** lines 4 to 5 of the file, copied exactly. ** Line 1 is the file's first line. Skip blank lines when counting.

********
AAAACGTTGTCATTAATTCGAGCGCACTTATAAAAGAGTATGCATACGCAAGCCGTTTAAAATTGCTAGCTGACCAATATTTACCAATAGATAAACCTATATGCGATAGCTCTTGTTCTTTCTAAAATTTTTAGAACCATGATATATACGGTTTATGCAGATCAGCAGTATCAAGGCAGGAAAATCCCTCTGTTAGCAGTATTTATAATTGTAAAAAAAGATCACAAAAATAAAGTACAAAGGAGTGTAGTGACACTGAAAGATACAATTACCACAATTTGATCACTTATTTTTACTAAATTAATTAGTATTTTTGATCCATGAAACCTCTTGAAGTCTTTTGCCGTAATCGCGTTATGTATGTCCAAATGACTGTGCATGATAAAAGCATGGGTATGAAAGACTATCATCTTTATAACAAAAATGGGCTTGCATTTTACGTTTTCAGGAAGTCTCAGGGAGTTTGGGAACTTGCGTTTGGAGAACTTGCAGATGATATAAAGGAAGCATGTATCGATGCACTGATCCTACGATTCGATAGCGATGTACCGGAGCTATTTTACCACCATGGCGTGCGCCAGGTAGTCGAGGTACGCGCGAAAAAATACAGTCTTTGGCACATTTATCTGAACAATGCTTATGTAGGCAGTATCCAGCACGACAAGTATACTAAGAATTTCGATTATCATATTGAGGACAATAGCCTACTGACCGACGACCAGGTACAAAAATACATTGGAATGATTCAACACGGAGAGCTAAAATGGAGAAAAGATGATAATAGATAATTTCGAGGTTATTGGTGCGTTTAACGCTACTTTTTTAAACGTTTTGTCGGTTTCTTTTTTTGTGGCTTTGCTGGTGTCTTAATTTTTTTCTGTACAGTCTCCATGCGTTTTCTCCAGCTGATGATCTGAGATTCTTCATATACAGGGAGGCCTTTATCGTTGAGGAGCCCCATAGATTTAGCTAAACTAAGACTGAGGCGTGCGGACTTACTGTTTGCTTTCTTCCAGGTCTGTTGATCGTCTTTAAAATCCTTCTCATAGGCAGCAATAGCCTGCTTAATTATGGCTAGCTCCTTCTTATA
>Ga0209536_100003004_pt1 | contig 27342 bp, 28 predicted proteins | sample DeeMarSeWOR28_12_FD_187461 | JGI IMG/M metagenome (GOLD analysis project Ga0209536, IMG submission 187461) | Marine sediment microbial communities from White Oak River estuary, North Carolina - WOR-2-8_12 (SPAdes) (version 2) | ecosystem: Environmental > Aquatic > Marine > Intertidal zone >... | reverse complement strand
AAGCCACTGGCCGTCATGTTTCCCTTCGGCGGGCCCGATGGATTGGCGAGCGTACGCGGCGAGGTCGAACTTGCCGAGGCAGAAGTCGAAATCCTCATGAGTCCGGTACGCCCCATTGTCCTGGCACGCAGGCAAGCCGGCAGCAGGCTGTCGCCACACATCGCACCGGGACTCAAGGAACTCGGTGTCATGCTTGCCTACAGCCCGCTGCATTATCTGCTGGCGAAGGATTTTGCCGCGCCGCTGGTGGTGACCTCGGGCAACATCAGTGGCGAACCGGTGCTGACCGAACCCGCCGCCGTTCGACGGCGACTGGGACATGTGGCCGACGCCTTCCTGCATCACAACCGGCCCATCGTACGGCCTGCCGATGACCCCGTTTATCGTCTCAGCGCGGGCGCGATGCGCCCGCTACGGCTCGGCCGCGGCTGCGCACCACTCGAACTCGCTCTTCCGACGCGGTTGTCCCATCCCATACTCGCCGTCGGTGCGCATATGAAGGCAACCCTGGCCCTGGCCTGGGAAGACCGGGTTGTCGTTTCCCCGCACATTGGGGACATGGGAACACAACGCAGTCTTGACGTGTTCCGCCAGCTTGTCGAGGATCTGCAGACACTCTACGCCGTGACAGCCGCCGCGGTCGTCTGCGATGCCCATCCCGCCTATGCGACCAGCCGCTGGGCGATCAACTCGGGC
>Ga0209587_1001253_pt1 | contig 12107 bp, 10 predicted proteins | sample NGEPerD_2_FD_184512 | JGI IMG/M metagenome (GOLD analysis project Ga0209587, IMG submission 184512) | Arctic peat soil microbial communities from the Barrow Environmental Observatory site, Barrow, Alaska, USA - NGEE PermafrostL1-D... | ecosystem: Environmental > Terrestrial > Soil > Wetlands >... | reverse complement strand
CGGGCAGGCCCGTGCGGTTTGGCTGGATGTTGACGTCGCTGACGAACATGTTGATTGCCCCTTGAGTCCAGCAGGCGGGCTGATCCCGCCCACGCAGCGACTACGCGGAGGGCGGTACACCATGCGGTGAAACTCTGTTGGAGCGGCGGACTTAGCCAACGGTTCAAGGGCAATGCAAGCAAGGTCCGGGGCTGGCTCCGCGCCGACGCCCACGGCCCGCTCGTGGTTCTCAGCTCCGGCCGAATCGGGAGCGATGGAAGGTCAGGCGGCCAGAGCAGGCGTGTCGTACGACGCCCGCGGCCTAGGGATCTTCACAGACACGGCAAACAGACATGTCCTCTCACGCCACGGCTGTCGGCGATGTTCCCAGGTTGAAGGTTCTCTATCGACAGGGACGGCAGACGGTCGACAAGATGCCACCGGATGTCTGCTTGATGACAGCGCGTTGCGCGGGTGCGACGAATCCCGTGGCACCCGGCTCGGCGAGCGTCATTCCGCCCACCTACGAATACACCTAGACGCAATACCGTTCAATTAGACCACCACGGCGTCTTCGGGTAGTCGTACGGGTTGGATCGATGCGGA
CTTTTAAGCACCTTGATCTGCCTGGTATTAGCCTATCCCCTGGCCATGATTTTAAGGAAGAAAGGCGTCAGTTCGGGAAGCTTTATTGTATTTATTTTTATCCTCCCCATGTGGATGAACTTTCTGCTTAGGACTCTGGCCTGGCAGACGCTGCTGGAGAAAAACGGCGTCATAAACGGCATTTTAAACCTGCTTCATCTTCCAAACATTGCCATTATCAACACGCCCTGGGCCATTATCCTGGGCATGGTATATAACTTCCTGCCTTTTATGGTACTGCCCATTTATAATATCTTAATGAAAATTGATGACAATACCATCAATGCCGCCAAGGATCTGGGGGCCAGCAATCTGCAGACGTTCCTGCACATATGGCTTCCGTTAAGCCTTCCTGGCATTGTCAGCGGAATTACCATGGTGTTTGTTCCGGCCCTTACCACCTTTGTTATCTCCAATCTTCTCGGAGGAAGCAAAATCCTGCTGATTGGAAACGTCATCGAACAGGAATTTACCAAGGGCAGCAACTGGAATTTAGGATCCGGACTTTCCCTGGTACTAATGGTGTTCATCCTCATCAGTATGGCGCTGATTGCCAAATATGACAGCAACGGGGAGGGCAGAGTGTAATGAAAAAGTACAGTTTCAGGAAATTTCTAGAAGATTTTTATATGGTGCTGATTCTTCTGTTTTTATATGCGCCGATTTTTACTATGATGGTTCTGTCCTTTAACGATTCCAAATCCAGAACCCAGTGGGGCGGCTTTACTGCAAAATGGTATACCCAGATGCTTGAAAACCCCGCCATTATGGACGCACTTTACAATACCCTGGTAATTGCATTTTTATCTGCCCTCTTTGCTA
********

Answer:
>Ga0209587_1001253_pt1 | contig 12107 bp, 10 predicted proteins | sample NGEPerD_2_FD_184512 | JGI IMG/M metagenome (GOLD analysis project Ga0209587, IMG submission 184512) | Arctic peat soil microbial communities from the Barrow Environmental Observatory site, Barrow, Alaska, USA - NGEE PermafrostL1-D... | ecosystem: Environmental > Terrestrial > Soil > Wetlands >... | reverse complement strand
CGGGCAGGCCCGTGCGGTTTGGCTGGATGTTGACGTCGCTGACGAACATGTTGATTGCCCCTTGAGTCCAGCAGGCGGGCTGATCCCGCCCACGCAGCGACTACGCGGAGGGCGGTACACCATGCGGTGAAACTCTGTTGGAGCGGCGGACTTAGCCAACGGTTCAAGGGCAATGCAAGCAAGGTCCGGGGCTGGCTCCGCGCCGACGCCCACGGCCCGCTCGTGGTTCTCAGCTCCGGCCGAATCGGGAGCGATGGAAGGTCAGGCGGCCAGAGCAGGCGTGTCGTACGACGCCCGCGGCCTAGGGATCTTCACAGACACGGCAAACAGACATGTCCTCTCACGCCACGGCTGTCGGCGATGTTCCCAGGTTGAAGGTTCTCTATCGACAGGGACGGCAGACGGTCGACAAGATGCCACCGGATGTCTGCTTGATGACAGCGCGTTGCGCGGGTGCGACGAATCCCGTGGCACCCGGCTCGGCGAGCGTCATTCCGCCCACCTACGAATACACCTAGACGCAATACCGTTCAATTAGACCACCACGGCGTCTTCGGGTAGTCGTACGGGTTGGATCGATGCGGA